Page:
I recently watched the movie the Mill and the Cross.
I loved how the movie depicted the ceremony surrounding bread. A mother blesses the bread before she cuts it up for her children by placing it to her forehead. Another young women places the loaf she just bought to her forehead and then gently carries it under her shirt.
The movie is based is on Pieter Bruegel the Elder's 1564 painting The Procession to Calvary. Do you know the one? A windmill precariously placed on a high rock and a landscape dotted with people, so crowded you almost miss the painting's namesake: Jesus carrying his cross to calvary.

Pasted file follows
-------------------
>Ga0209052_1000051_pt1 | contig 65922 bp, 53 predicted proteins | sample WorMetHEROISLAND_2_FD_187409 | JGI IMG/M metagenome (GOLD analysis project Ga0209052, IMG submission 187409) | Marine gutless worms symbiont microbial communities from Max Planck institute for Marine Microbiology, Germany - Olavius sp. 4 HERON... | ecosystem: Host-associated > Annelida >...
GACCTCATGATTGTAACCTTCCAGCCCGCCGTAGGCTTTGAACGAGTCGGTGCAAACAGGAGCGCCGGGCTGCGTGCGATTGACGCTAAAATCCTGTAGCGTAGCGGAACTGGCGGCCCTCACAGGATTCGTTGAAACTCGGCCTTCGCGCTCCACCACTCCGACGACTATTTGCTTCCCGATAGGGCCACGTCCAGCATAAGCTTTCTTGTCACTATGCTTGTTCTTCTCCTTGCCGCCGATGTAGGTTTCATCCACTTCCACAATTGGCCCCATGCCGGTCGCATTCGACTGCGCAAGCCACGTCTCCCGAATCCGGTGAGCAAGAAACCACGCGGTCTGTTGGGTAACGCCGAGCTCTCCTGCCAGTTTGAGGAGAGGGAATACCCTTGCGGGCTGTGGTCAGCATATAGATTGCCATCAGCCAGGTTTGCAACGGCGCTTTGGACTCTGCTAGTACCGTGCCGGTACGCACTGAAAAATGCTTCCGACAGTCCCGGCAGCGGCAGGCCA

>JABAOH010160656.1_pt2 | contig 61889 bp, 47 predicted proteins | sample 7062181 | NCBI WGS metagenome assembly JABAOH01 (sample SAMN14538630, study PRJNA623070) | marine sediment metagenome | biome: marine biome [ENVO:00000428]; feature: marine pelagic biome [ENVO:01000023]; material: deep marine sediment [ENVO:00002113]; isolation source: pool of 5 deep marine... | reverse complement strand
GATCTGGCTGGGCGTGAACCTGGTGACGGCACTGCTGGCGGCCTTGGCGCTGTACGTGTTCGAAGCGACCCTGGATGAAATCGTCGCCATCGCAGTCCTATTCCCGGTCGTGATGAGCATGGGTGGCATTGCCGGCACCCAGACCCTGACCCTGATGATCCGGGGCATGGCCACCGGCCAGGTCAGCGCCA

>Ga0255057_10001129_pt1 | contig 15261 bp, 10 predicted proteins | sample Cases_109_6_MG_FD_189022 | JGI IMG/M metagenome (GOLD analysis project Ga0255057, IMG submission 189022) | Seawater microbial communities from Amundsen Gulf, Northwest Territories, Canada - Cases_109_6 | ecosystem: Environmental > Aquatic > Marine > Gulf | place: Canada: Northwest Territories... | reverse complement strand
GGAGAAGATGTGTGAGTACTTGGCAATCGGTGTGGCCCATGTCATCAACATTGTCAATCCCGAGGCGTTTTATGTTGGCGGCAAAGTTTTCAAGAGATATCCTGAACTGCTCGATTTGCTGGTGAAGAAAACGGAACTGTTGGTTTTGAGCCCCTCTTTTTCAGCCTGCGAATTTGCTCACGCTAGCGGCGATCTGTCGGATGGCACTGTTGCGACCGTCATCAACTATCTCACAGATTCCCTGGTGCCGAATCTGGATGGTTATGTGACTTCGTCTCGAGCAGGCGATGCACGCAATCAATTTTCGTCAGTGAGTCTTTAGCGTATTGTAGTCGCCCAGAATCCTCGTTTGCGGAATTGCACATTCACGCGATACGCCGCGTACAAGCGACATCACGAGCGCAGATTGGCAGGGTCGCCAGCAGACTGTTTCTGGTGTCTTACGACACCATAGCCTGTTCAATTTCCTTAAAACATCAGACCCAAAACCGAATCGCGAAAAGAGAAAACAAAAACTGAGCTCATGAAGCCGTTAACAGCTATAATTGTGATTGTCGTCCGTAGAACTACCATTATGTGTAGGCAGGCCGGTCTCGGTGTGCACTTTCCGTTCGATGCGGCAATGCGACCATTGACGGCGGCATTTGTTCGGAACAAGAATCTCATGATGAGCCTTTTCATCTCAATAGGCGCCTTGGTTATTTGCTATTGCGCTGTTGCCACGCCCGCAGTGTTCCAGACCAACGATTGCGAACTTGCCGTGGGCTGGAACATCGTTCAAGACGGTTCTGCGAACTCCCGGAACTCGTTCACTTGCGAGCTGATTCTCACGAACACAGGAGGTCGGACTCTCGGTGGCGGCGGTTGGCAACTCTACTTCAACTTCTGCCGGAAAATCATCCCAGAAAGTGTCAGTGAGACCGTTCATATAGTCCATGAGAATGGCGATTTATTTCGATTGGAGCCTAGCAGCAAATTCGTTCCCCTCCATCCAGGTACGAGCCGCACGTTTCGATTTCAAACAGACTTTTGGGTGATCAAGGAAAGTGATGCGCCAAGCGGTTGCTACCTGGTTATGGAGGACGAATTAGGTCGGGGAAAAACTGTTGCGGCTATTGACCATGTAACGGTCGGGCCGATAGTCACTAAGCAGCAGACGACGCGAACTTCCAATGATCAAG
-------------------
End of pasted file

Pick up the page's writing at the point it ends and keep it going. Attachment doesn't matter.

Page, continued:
The art critic Michael Gibson poured over the painting with a magnifying glass for a year, imagining the rest of the story and researching 16th century Flanders. (Because the painting depicts the procession to Calvary as if it happened in Bruegel's day and not in 1st century Golgotha.) The movie brings Gibson's observations to life.
In the painting, the mill sits high above the landscape, the miller looking down on the scene below but not taking part. The man who plays Bruegel in the movie says the miller is "grinding out the bread of life and destiny." It's hard to imagine a simple loaf of bread being treated with such reverence but this movie is a beautiful reminder that bread used to be a powerful symbol of life.